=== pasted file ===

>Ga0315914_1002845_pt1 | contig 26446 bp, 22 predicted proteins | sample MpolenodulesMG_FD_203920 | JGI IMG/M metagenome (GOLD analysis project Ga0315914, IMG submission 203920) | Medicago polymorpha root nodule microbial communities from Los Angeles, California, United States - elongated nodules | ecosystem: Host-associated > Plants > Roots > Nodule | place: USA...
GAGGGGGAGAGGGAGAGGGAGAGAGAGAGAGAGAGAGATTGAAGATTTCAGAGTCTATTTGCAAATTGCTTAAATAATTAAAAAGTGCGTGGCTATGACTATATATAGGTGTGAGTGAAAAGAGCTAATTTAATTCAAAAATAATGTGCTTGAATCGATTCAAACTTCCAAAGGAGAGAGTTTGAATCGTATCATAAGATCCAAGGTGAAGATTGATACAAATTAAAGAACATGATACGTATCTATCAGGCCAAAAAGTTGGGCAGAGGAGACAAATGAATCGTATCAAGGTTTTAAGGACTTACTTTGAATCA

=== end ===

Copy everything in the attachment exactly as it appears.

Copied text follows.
>Ga0315914_1002845_pt1 | contig 26446 bp, 22 predicted proteins | sample MpolenodulesMG_FD_203920 | JGI IMG/M metagenome (GOLD analysis project Ga0315914, IMG submission 203920) | Medicago polymorpha root nodule microbial communities from Los Angeles, California, United States - elongated nodules | ecosystem: Host-associated > Plants > Roots > Nodule | place: USA...
GAGGGGGAGAGGGAGAGGGAGAGAGAGAGAGAGAGAGATTGAAGATTTCAGAGTCTATTTGCAAATTGCTTAAATAATTAAAAAGTGCGTGGCTATGACTATATATAGGTGTGAGTGAAAAGAGCTAATTTAATTCAAAAATAATGTGCTTGAATCGATTCAAACTTCCAAAGGAGAGAGTTTGAATCGTATCATAAGATCCAAGGTGAAGATTGATACAAATTAAAGAACATGATACGTATCTATCAGGCCAAAAAGTTGGGCAGAGGAGACAAATGAATCGTATCAAGGTTTTAAGGACTTACTTTGAATCA